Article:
Aug 29 2013
It’s not every day that a jazz album lists the oud as one of the primary instruments… even rarer when it’s the lead instrument. But on the self-titled debut of the sextet Nashaz, oudist Brian Prunka fuses together Jazz and Arabic music for a recording that sounds unlike anything else while retaining a tunefulness that makes this music as listenable as it is engaging.
By utilizing the music theory of maqam, an approach typical to traditional Arabic music, Nashaz is able to build songs around strong melodies that serve as a launching pad for improvisation. The result is a collection of complex songs that offer up melodies that are both memorable and easy to hum along to.
Your album personnel: Brian Prunka (oud), Kenny Warren (trumpet), Nathan Herrera (alto sax, bass clarinet, alto flute), Apostolos Sideris (bass), George Mel (frame drum, udu drum, cajon, pandeiro & misc. percussion), and Vin Scialla (riq).
This is music that rarely is at rest, and the fluidity of its motion is akin to a form of hypnosis. The casual propulsion of album opener “Hijaz Nashaz” is niftily counterbalanced by Prunka’s furtive oud solo, giving the sense of moving swiftly from the comfort of one’s own chair.
Some tracks, like “Qassabji’s Nightmare,” allow Prunka the opportunity to showcase the oud’s ability to establish a brisk pace and stay out front of the rhythm section. On the other hand, album track “Andalus” has a gentle swaying motion that serves as the perfect vehicle for trumpeter Warren to skim the surface with a solo that smoulders like moonlight.
An element that repeats to great effect throughout the album is the rhythmic bonding that occurs between Sideris’s bass, Scialla’s riq, and Mel’s percussion. The differentiation of their motions is evident, yet the synchronization between the three emits a sound in unison, even when separated by the distance of solos. It is not unlike different gears in different stopwatches acting in concert, and apart from their immediate spheres of influence… something communal.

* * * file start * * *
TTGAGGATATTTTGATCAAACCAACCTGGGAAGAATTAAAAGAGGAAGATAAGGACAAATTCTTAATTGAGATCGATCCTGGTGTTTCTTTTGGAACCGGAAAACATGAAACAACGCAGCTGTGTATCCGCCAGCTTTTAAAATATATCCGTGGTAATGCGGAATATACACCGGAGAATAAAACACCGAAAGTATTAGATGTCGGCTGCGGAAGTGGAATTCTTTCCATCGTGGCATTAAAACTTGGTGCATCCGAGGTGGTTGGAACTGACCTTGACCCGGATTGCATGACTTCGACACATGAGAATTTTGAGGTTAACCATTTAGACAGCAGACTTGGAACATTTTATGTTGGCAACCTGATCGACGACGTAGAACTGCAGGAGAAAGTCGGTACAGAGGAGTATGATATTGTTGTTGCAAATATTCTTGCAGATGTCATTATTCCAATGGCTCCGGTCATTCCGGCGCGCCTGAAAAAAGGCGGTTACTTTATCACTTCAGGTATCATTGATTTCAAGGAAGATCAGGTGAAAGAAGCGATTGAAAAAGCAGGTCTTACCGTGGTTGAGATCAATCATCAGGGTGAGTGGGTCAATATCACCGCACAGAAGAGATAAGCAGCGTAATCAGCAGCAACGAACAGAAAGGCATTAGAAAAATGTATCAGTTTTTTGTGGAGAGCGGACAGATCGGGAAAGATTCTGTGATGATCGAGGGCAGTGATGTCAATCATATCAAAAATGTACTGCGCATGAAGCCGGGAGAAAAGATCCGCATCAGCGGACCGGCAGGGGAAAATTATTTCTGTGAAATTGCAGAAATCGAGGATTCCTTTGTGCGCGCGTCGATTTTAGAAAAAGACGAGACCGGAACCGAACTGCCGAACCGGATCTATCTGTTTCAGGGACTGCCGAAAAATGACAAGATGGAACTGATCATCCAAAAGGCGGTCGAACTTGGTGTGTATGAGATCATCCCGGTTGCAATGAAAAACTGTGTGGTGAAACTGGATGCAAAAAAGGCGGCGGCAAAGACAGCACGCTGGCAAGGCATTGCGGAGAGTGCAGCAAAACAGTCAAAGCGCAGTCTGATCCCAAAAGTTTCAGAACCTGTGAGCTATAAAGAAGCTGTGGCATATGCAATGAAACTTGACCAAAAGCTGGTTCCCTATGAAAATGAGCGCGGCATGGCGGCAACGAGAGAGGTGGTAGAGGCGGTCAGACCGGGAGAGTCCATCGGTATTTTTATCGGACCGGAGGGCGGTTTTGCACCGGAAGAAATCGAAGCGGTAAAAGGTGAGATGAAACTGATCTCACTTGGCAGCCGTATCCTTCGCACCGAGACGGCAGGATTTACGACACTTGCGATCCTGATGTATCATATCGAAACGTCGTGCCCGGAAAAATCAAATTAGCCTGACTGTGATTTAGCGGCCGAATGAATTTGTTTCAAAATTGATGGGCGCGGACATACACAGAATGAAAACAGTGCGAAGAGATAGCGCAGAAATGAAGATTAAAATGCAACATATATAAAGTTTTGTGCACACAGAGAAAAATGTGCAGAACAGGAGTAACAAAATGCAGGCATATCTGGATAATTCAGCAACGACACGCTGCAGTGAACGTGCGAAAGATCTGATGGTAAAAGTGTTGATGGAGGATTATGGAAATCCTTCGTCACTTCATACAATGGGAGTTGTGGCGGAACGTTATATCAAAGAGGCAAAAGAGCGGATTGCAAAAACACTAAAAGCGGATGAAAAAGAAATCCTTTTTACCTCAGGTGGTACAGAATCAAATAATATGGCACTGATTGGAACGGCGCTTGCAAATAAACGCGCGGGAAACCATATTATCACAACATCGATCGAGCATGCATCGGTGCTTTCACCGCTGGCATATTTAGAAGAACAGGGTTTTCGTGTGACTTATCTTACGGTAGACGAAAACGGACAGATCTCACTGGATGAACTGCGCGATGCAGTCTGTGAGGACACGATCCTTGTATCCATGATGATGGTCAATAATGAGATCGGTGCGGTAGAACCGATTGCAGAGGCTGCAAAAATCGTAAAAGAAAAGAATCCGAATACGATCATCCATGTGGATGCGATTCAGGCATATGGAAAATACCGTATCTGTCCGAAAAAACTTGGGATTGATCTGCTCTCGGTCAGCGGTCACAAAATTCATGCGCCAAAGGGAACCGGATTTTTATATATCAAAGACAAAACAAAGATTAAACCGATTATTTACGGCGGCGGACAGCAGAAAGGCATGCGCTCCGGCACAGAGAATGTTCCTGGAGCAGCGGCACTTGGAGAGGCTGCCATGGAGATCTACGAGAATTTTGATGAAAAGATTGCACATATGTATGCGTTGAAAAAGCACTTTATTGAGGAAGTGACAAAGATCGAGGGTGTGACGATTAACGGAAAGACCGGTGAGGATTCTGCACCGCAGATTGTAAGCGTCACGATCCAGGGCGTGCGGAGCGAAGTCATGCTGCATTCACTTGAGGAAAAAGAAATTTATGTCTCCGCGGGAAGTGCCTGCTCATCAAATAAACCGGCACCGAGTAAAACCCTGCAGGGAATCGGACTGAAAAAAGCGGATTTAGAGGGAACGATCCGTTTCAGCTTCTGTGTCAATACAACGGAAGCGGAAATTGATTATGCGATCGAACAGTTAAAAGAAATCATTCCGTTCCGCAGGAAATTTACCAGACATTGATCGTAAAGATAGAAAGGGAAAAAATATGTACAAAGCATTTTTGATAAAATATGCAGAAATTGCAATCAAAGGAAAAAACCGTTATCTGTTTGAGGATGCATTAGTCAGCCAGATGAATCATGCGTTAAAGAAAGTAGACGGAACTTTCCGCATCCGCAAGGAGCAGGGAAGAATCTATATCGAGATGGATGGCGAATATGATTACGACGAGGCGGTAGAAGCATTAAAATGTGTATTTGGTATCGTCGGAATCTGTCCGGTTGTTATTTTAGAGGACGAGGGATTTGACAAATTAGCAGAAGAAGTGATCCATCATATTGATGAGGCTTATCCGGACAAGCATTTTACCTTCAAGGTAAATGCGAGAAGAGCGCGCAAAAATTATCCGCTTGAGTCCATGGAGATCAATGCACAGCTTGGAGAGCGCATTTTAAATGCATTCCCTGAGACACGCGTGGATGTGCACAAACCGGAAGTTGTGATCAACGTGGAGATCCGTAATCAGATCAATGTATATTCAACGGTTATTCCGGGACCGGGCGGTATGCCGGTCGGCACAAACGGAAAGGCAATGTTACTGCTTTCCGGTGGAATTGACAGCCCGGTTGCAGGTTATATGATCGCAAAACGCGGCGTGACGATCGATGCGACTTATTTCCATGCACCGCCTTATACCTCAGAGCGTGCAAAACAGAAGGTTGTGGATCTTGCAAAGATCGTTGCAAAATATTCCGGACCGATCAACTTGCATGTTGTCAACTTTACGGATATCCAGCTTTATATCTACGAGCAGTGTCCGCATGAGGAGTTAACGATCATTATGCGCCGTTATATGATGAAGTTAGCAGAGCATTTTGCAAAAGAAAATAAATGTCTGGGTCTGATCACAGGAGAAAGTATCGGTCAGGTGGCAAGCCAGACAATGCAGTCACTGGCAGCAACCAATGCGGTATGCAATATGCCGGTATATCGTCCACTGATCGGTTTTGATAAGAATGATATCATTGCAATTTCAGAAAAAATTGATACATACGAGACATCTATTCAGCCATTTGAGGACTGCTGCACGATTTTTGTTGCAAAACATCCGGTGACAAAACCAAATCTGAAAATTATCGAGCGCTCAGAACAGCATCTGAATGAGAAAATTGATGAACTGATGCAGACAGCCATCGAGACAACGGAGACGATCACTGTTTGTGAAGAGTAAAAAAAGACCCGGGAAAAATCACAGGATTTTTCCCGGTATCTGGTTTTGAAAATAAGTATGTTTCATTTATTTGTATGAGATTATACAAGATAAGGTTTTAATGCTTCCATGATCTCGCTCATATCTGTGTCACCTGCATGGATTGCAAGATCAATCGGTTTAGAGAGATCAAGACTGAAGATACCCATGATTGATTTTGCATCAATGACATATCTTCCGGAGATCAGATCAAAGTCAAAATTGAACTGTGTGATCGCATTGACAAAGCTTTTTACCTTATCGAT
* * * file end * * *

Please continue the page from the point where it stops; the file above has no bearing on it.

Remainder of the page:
Herrera has some nice moments on sax and flute, but it’s when he contributes bass clarinet darkness to contrast with oud’s bright shimmering lights that one of the more remarkable aspects of this album’s personality is revealed. And interplay aside, on “Al-Ghayb,” Herrera shows that bass clarinet works just as effectively here on a solo as it does in cohesion with the other moving parts.
The album ends with the buoyant “Ajam,” a song that skips happily along, spurred on by strong contributions from Prunka on oud and Herrera on alto sax. It’s one of those tunes that would be a great choice for closing out a live show, providing plenty of jumping off points for solos and group interplay. At just under six minutes, it’s too brief, and almost certainly will leave the listener wanting more.
And that, really, is about the best way one could bring the curtain down on a recording.
One of the more curious albums I’ve heard this year. Highly recommended.
The album is Self-Produced.
Jazz from the Brooklyn scene.
Available at Bandcamp.